When my ex knocked on my door a month ago, I had a major episode. My realities collided; I couldn’t differentiate between the here and now and my past. (I should mention that I had gone off my Seroquel.) I locked myself in my bathroom as I often did when I was a child trying to get away from a sexually exploitive father and a raging mother. I ended up going to the hospital; should probably have stayed, but left with a referral to a mental health team.
Now, after having calmed down from that episode—plus I went back on my medication—I’m not quite sure why I’m moving. Who am I really trying to get away from, my ex or ghosts from the past? My ex has been sober for over a year now and isn’t as abusive and explosive as he used to be. My mom has made some positive changes in her approach to life and to me. My father passed away over a decade ago. This all leaves me feeling quite ‘insane.’ But am I overreacting? What am I so afraid of? Trying to figure all this out—while fighting urges to drink or self-harm and no longer feeling safe where I live—is quite overwhelming to say the least.
So again, here I sit, with my boxes, looking on Craigslist for another affordable, safe place to live—doubting that I will find another, because I had my one chance and I blew it.
A balancing act and jumping up the pyramid
Having trust issues and not being good at setting boundaries (though I’m getting better) works against this whole process of trying to move forward. There are well-meaning friends and there are friends with an agenda and those distinctions tend to blur in the mind of an abuse survivor. I really don’t want to be a victim, but I seem to have this signpost on my back indicating how vulnerable I am.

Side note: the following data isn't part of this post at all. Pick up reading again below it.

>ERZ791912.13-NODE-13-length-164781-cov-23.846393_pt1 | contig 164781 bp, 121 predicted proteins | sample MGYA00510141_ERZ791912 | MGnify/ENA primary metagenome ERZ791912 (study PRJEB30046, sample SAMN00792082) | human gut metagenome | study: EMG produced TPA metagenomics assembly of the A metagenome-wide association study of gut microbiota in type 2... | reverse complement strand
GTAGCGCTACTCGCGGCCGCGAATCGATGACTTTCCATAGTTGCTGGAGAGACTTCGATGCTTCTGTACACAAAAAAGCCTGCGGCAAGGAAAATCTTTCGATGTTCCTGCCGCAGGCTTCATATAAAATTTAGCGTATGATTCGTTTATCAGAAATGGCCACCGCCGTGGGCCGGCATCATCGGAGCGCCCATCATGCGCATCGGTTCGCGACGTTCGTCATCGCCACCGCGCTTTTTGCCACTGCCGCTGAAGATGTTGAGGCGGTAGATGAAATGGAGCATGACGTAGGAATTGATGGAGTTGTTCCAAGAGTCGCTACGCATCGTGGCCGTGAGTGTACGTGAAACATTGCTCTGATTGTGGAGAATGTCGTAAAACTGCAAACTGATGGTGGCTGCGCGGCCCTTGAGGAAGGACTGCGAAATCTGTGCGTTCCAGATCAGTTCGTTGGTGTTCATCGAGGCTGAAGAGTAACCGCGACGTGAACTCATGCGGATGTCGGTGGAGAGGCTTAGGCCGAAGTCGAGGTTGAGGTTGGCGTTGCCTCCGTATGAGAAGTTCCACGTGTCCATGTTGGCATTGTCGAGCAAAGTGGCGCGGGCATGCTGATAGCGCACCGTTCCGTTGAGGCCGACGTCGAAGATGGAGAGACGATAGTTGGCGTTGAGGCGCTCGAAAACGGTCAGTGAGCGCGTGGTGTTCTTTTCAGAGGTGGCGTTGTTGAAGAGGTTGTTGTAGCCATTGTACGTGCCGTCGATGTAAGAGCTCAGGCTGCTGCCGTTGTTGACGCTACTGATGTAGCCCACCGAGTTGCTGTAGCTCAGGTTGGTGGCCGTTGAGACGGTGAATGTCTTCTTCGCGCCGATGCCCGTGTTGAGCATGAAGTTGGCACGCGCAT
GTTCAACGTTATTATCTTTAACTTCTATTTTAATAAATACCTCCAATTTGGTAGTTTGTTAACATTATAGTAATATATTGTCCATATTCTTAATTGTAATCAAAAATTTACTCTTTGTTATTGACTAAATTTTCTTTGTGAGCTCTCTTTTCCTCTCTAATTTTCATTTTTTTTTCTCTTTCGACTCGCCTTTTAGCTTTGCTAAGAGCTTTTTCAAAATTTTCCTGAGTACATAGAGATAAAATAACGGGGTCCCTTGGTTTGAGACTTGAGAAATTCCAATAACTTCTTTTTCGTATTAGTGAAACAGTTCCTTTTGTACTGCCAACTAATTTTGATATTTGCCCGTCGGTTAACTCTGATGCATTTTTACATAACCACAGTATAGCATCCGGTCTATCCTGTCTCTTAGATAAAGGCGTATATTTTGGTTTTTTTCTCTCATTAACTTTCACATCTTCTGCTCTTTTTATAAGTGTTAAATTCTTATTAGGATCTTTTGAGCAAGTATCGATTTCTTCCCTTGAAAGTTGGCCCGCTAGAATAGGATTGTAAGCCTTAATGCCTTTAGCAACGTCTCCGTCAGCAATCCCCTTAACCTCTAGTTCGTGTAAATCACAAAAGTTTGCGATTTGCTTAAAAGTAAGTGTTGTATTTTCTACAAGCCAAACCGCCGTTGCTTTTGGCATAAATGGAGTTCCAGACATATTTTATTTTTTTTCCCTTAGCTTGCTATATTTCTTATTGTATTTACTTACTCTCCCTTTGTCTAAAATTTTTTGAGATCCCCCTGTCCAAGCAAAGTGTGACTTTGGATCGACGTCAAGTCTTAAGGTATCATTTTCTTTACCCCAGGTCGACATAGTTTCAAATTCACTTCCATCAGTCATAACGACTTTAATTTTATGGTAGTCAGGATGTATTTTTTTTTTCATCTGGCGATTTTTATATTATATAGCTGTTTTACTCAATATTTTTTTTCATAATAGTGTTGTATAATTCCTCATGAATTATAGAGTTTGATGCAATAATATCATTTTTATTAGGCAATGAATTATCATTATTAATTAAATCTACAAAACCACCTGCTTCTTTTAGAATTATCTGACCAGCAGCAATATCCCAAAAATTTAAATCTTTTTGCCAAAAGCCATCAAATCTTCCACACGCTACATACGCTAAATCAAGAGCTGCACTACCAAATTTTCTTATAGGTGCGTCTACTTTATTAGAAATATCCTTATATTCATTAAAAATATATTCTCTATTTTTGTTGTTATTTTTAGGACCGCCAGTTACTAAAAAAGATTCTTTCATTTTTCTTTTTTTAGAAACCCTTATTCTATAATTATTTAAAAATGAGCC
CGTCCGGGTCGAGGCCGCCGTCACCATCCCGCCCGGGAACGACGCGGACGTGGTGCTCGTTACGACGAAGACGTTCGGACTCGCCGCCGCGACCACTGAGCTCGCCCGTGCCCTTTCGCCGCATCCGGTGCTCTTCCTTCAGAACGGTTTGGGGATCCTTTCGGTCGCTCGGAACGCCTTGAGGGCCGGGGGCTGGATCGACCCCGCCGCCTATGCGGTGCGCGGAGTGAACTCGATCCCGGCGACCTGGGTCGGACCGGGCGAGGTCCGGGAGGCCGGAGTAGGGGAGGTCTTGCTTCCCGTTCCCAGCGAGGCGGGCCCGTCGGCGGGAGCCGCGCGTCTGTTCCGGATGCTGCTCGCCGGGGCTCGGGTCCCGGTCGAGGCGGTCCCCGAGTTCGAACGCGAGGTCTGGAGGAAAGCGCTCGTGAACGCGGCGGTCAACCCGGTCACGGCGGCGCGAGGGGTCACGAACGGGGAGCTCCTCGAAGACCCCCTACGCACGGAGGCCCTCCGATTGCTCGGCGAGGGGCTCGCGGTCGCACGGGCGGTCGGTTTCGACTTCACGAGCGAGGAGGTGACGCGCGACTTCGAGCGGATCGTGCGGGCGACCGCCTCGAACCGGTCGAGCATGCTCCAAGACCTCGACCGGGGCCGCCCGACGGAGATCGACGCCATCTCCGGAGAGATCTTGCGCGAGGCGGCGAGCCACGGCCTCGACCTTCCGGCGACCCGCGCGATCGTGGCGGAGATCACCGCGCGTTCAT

When friends of the opposite sex try to help me find housing or help with other such practical concerns, things quickly become muddled and ulterior motives arise. For instance, a male friend arranged an interview with a housing manager, then came on to me sexually. And I find myself either succumbing to things I really don’t want to do, but it seems like I’m programmed into thinking I do. This may have to do with my history of being molested; I respond to coercion and manipulation.
Or I go to the other extreme and barricade myself at home alone. But isolation is dangerous for the alcoholic; you can only be left alone with a troubled mind for so long. Yet, as a person who also suffers from crowd anxiety and has trouble taking public transit, the quiet of my home is exactly what I need.
It’s a real balancing act to make sure all these areas of my life are in harmony and not impeding each other.
My solace is my spirituality and creativity. When I’m confused and fearful, I surrender to a mystical faith that lives in magical gardens of a quiet hope beyond the chaos of human drama. I write poetry, do photography and dance to a higher power and purpose that I can’t see but can perceive. I sense another world of snowy owls, unicorns, moonbeams and stardust around me, encouraging me not to give up on life and healing.
In Maslow’s famous hierarchy of needs,2 the basic needs for shelter are at the bottom of a pyramid and the need for self-actualization is at the top. Sometimes people who don’t have struggles with addiction or mental health issues don’t realize that self-actualization is a luxury. I asked someone on the street once what his dreams were, and he said “to have food in the fridge.” I feel guilty about jumping to the top of the pyramid, but sometimes I’m so at the end of myself, I feel like writing a poem will be my food and drink.
About the author
Sabrina lives in Burnaby
- BC Housing Addiction Recovery Program: www.bchousing.org/Options/Supportive_Housing/ARP.
- Maslow’s Hierarchy of Needs: http://en.wikipedia.org/wiki/Maslow's_hierarchy_of_needs.